An opposition leader in Equatorial Guinea on Tuesday called for the government to resign over its failure to release political prisoners, a promise made by President Teodoro Obiang Nguema.
“This government is unable to implement and respect the law – it must resign,” said Andres Esono Ondo, the general secretary of the country’s second largest opposition party Convergence for Social Democracy (CPDS).
Obiang issued a decree granting what he described as a total amnesty on July 4 in a bid to smooth the way for a “national dialogue” between political leaders in the country.
But on the second day of the talks, which opened in the absence of key opposition figures, none of the prisoners had been released, Esono Ondo said.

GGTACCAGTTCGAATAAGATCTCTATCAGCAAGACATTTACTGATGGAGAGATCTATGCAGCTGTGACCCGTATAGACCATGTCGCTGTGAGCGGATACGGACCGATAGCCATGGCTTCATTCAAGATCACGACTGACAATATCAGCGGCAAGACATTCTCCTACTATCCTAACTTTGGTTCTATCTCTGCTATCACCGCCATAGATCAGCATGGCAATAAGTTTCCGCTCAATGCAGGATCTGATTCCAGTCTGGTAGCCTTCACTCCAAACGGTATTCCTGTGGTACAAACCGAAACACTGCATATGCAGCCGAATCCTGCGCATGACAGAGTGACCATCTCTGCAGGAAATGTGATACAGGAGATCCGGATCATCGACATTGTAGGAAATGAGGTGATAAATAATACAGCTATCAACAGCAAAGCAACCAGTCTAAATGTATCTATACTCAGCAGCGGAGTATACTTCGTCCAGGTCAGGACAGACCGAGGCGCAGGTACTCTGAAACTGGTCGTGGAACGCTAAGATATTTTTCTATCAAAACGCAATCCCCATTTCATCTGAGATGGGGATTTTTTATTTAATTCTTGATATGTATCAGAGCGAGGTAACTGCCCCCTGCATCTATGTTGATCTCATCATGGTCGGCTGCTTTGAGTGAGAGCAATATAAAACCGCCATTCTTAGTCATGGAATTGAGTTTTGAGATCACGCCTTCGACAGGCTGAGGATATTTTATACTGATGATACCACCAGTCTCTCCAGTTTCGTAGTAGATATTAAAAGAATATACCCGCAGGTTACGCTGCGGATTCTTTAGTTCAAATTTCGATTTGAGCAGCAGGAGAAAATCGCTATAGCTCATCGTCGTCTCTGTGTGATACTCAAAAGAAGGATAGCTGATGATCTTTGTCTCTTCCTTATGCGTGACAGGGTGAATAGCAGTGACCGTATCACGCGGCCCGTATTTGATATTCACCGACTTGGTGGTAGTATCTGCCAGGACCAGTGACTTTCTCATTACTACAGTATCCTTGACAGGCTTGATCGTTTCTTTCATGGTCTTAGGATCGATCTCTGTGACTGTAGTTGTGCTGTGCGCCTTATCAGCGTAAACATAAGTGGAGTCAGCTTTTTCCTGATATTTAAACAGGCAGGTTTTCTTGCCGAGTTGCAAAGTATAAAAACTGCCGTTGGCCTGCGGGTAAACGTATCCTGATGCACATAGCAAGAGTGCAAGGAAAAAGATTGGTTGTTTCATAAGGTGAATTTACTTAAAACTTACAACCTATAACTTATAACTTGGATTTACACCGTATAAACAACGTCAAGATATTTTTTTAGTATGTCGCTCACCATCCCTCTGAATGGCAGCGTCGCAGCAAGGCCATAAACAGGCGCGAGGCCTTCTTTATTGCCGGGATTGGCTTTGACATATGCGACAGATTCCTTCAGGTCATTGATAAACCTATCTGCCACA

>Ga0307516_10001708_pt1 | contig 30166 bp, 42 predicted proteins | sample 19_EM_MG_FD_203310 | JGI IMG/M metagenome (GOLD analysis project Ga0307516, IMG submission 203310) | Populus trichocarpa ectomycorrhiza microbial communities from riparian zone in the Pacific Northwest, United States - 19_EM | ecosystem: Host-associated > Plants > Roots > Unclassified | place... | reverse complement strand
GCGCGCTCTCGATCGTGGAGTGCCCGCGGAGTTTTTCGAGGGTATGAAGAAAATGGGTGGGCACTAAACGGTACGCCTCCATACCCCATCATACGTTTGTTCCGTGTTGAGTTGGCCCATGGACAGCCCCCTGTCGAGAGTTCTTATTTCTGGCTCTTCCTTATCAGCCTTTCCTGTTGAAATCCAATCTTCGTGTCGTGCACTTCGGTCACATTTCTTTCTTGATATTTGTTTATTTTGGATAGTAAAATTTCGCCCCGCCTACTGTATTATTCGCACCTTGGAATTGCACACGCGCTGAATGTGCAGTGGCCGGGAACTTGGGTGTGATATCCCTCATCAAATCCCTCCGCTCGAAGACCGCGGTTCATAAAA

The leading opposition, the Citizens for Innovation (CI) party, also said on Monday that none of its jailed members had been freed.
Obiang, 76, has ruled the West African state since 1979, a tenure widely criticised for corruption and human rights abuses.
“The government is perfectly legitimate and it is not at this forum that its future should be questioned,” said Eugenio Nze Obiang, a spokesperson for the government.
He also told AFP that “the government has instructed the prosecution… to contact all indicated judicial officials to free the beneficiaries of this amnesty.”
The five-day forum – the sixth such “dialogue” in Obiang’s nearly 39 years in office – comes on the heels of an attempted coup last December and a crackdown on the opposition.
Interior Minister Clemente Engonga Nguema Onguene has previously said the dialogue would discuss “issues such as democracy, human rights.”
The CI was banned in February and 21 of its members, including the party’s sole MP, were subsequently sentenced to 30 years for “sedition, public disorder, attacks on authority and serious bodily harm.”